Amazon files patent for 'pay by selfie'

Mar 15, 2016, 4:41 PM EDT
(Source: David Phan/flickr)
(Source: David Phan/flickr)
Amazon has recently filed a patent application for a process that would allow users to purchase items by taking a photo and/or video of themselves — “selfies” — instead of using keyed-in passwords. The company already holds a patent for tech that allows a device to authenticate a user through his or her photo or video. This new payment system would require that users prove they are 3D people by requiring them to blink or move somehow in their selfies. Re/Code reports:
 
The current application aims to make it safer for shoppers to buy something online by relying on images of themselves instead of a password, which can be hard to remember and dangerous when stolen, and also apparently something that can come between friends.
 
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Which brings us to paying by selfie. Under the scenario in the patent application, a phone or computer “can prompt the user to perform certain actions, motions, or gestures, such as to smile, blink, or tilt his or her head.” This would be done to prove that the shopper is who he or she says, rather than an imposter simply holding up a photo of the shopper.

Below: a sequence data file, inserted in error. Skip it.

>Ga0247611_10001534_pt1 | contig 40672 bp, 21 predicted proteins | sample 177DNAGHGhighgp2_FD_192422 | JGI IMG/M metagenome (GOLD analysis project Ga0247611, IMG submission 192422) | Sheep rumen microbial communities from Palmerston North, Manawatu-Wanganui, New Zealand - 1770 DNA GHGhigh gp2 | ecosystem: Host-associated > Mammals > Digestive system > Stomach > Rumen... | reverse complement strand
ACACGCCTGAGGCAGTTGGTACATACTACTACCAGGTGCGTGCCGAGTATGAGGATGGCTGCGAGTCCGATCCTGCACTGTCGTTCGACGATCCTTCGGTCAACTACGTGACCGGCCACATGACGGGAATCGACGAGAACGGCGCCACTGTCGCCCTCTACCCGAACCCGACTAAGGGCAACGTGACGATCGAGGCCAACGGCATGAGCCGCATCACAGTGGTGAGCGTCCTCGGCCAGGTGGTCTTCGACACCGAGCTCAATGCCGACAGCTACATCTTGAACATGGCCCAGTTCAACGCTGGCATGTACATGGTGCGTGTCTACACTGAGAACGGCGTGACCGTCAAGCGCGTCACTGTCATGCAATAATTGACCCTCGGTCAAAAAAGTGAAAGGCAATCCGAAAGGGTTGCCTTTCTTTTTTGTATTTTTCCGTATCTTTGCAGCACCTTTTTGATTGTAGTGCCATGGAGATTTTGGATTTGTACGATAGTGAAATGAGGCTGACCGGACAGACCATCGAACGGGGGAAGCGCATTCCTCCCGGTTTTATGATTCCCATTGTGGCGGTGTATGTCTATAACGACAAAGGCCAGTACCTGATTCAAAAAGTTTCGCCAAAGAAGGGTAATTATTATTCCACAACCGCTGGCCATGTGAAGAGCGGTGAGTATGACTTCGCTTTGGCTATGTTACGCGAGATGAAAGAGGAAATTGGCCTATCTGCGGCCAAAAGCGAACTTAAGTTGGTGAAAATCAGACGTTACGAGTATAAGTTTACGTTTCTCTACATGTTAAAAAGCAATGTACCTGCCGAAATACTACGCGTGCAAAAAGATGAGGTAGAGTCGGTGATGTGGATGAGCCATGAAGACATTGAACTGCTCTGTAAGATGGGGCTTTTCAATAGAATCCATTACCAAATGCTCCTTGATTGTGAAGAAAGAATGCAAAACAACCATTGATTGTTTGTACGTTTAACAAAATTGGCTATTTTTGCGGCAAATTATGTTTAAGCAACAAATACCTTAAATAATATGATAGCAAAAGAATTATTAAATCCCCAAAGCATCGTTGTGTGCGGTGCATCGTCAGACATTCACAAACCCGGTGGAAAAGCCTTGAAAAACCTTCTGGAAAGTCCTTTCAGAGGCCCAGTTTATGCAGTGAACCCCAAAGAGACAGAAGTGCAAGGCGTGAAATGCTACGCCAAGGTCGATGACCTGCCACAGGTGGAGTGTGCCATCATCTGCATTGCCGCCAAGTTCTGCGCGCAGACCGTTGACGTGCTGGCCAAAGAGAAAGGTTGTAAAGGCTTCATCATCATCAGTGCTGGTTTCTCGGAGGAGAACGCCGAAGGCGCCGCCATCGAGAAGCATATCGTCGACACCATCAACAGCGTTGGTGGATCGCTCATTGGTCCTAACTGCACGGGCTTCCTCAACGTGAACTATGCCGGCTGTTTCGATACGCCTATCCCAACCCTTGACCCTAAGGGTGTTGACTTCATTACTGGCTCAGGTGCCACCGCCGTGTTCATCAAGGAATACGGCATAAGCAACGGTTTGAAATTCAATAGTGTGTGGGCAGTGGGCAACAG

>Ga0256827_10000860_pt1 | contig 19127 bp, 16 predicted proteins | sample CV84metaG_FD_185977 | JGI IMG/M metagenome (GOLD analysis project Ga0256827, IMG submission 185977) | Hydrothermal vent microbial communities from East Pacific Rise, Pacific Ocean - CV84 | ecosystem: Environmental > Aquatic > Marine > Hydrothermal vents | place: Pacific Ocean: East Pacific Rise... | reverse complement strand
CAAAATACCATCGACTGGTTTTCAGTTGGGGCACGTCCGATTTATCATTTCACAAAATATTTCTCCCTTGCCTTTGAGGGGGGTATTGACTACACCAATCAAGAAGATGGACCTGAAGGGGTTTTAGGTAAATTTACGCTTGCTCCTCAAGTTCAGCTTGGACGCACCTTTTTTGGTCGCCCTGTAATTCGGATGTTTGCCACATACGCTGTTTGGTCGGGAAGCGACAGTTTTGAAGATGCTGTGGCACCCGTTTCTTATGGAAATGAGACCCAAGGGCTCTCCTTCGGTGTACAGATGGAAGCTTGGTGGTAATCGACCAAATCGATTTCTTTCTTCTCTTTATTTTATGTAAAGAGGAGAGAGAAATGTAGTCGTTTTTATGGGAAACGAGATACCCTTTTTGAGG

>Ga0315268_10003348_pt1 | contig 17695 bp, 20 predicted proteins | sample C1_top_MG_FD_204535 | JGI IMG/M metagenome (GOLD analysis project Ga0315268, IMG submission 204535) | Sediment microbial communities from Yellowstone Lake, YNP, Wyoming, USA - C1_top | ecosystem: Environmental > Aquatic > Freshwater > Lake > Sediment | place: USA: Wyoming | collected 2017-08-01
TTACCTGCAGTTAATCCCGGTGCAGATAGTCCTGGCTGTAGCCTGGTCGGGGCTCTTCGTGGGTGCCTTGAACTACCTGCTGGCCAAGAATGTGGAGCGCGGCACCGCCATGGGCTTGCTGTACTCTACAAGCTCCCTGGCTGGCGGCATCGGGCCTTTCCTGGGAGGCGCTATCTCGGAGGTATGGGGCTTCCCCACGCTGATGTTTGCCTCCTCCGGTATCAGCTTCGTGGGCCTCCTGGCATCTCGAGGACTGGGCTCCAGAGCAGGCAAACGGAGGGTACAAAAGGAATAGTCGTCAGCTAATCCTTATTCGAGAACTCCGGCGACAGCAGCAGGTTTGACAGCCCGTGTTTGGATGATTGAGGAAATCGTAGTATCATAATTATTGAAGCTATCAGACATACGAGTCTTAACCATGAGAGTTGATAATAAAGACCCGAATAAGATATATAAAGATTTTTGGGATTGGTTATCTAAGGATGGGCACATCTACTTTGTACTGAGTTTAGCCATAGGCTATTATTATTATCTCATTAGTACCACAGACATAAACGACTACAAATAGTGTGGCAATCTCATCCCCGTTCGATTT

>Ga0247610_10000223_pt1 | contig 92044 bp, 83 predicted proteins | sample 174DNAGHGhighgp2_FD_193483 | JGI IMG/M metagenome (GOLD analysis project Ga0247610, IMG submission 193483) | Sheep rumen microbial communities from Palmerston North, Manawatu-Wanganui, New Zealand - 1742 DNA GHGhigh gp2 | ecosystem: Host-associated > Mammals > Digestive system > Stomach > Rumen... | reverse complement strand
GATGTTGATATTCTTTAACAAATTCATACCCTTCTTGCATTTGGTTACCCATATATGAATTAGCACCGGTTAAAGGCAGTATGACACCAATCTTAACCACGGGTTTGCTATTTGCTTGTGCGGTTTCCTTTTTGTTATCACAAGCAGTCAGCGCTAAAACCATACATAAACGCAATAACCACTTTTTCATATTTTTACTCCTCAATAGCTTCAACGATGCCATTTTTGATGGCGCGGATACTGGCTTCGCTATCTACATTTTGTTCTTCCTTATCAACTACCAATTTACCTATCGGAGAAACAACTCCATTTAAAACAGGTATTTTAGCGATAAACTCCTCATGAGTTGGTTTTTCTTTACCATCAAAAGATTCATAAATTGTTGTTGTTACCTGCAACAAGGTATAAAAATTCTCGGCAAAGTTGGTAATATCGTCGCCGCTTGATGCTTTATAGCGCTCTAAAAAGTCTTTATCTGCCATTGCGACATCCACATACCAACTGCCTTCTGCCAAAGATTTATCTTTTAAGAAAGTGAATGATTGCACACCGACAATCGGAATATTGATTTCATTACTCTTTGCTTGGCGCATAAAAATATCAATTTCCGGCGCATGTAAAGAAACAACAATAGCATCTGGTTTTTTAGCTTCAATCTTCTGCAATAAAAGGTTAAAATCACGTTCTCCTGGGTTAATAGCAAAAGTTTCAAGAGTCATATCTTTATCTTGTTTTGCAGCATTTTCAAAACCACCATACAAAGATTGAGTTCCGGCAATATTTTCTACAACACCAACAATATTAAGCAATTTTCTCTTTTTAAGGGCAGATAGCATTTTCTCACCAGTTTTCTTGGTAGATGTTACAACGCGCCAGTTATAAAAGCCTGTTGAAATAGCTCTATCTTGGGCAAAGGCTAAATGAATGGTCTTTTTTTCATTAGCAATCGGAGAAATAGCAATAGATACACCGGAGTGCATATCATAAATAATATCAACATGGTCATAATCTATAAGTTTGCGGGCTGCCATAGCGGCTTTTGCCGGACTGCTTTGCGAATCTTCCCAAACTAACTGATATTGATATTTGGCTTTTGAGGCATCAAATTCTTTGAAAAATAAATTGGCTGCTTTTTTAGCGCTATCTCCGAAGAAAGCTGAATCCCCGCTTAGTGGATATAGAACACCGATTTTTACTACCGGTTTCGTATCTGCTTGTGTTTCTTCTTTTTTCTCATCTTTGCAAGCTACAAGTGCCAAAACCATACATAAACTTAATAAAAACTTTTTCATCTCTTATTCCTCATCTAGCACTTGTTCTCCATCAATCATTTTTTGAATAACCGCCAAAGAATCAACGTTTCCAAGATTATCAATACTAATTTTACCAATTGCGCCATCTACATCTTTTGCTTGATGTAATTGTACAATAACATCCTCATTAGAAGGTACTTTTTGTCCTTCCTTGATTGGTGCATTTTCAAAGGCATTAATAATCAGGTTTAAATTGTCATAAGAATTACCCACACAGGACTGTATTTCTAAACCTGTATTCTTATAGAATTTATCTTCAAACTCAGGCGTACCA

The system described in the patent uses biometric facial recognition software to confirm that the human in the picture is eligible to make the transaction.
 
Instead of having to type in a code, the user could simply hold out their phone and snap a selfie.
 
The patent also seems to look forward to a day when users could just look Amazon's digital assistant, Alexa, in the eye and be verified. It notes that other types of electronic devices beyond phones and tablets could also be used, including "personal data assistants."
 
Alexa is currently available on the Amazon Echo, Dot and Dash, none of which include cameras, but that could change in the future.
 
The Christian Science Monitor quotes Amazon’s application:
 
“While many conventional approaches rely on password entry for user authentication, these passwords can be stolen or discovered by other persons who can impersonate the user for any variety of tasks,” explains Amazon in its patent application. 
 
“Further, the entry of these passwords on portable devices is not user friendly in many cases, as the small touchscreen or keyboard elements can be difficult to accurately select using a relatively large human finger, and can require the user to turn away from friends or co-workers when entering a password, which can be awkward or embarrassing in many situations.” 
 
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